The world is entering an extended economic slowdown which would hurt demand for energy
Oil prices fell four dollars in Asian trade Friday, after a "bloodbath" on world equity markets, with traders increasingly convinced a global economic slowdown will hurt energy demand, dealers said.
Brent North Sea crude sank below the 80-dollar mark for the first time in about a year.
Dealers said economic fears outweighed news that the Organisation of the Petroleum Exporting Countries (OPEC) will hold an emergency meeting next month to discuss the global crisis and its impact on energy demand.
In afternoon trade New York's main contract, light sweet crude for delivery in November, plunged 4.08 dollars to 82.51 dollars after dropping 2.36 dollars to 86.59 on Thursday at the New York Mercantile Exchange.
Brent North Sea crude for November delivery fell 3.58 dollars to 79.08 dollars after settling 1.70 dollars lower at 82.66 on Thursday in London. The contract first rose through the 80-dollar level in late September 2007.
"In stock markets around the region we are really having a bloodbath and, correspondingly, oil spirals (down) along with it," said Victor Shum, of international energy consultancy Purvin and Gertz in Singapore.
The Tokyo bourse suffered its biggest loss in more than two decades. Some other markets fell about seven or eight percent over fears that authorities are unable to contain the global financial crisis.
The oil market has "a growing sense of inevitability" that the world is entering an extended economic slowdown which would hurt demand for energy, Shum said.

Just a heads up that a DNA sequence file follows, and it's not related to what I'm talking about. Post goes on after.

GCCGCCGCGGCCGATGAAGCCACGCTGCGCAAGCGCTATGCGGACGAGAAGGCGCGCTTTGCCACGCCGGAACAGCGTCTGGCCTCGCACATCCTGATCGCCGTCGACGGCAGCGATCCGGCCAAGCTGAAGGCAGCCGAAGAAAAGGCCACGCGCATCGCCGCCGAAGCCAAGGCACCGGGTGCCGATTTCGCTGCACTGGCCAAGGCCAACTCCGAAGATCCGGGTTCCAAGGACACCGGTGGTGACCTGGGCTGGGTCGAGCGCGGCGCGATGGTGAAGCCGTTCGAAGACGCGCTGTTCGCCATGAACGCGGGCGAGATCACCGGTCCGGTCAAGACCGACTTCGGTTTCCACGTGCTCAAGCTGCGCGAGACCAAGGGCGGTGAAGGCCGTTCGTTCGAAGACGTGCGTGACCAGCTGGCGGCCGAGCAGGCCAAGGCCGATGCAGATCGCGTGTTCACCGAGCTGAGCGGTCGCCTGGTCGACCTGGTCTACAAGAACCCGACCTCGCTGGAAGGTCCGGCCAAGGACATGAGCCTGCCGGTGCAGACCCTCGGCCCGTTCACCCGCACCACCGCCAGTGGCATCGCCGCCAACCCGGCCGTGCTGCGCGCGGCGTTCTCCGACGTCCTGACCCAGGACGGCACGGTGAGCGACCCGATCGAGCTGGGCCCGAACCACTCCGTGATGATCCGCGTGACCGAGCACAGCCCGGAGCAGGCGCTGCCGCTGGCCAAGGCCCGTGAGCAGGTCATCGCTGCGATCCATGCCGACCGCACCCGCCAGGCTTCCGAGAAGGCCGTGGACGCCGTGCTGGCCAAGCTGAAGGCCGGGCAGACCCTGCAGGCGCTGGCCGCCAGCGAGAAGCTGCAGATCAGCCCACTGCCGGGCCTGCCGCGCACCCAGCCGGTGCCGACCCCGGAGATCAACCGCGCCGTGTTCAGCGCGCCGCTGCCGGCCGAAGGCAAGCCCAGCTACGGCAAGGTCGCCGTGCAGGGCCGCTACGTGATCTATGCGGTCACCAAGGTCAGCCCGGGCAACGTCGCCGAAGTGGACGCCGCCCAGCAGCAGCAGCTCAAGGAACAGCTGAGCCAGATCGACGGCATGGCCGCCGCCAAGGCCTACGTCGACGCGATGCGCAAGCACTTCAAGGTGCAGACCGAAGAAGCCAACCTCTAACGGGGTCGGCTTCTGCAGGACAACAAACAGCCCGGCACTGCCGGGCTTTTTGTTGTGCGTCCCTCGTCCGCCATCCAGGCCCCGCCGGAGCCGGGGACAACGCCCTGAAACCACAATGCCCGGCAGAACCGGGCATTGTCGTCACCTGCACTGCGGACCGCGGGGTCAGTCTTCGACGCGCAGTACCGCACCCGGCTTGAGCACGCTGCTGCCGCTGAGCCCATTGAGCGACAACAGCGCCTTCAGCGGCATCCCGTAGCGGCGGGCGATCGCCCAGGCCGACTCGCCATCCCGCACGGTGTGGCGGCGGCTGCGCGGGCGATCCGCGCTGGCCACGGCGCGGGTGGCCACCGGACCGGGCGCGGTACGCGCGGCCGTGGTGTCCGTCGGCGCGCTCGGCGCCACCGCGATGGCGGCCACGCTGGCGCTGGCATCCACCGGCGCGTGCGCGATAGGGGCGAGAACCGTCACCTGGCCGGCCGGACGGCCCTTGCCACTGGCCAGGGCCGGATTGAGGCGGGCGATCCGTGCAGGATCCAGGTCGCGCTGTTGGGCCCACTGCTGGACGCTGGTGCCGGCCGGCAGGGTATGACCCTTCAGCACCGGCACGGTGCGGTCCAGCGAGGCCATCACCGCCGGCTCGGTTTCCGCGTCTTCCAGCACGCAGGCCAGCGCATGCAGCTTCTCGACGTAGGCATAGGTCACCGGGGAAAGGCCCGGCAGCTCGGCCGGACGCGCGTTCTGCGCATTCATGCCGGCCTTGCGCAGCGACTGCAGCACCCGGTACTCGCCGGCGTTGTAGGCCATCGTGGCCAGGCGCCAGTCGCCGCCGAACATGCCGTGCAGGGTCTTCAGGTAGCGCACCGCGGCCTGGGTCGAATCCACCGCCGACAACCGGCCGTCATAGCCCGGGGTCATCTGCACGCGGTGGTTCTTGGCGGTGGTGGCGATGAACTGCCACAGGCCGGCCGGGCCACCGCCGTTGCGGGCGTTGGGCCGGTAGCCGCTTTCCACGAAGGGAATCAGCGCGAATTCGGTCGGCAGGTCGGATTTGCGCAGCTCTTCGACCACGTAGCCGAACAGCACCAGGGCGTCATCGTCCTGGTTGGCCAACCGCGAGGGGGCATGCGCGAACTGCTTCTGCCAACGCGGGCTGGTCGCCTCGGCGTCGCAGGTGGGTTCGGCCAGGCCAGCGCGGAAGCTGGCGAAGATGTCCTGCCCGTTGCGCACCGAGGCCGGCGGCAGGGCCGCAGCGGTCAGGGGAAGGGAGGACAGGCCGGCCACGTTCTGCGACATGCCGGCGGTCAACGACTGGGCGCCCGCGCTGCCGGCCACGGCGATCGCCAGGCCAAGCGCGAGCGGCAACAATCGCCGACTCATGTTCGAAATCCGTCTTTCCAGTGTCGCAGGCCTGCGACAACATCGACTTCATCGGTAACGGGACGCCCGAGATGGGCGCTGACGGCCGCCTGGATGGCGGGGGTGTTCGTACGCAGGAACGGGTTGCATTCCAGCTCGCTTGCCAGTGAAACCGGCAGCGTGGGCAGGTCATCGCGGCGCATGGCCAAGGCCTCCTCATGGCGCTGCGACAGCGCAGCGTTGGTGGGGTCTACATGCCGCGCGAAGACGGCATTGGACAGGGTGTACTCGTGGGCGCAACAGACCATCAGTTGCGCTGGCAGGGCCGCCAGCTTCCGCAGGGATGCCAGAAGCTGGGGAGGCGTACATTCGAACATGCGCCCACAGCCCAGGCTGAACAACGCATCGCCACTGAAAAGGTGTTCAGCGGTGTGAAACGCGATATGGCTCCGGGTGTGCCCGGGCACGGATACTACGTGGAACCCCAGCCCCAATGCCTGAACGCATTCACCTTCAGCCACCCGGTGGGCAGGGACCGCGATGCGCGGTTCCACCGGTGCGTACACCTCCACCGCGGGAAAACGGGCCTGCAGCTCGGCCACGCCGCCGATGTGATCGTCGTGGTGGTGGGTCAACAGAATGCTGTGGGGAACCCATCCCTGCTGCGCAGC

OPEC said it would hold an emergency meeting in Vienna on November 18 to discuss "the global financial crisis, the world economic situation and the impacts on the oil market."
"The organisation is concerned about the deteriorating economic conditions," said a statement from OPEC, whose 12 member nations pump around 40 percent of world oil supplies.
OPEC reiterated its determination "to ensure that oil market fundamentals are kept in balance and market stability is maintained." Some oil analysts said that if prices continue to fall OPEC could slash output.
"Market participants are still very much concerned that demand will continue to dwindle as global economies continue to slow sharply," said Sucden analyst Nimit Khamar in London. He said there were "increased expectations" that OPEC may reduce output.
But Shum said a production cut would be very badly received by the international community as the world heads into an economic slump.
"I think the moderate members, in particular the Saudis, will not agree to any form of production cut," Shum said, referring to OPEC's largest member Saudi Arabia. "They might quietly tweak output."
Data released in the United States on Wednesday further signalled weaker demand in the world's largest energy consuming nation.
The Department of Energy said US crude oil inventories had risen by 8.1 million barrels in the week ended October 3, far more than market expectations of a 2.3-million-barrel gain.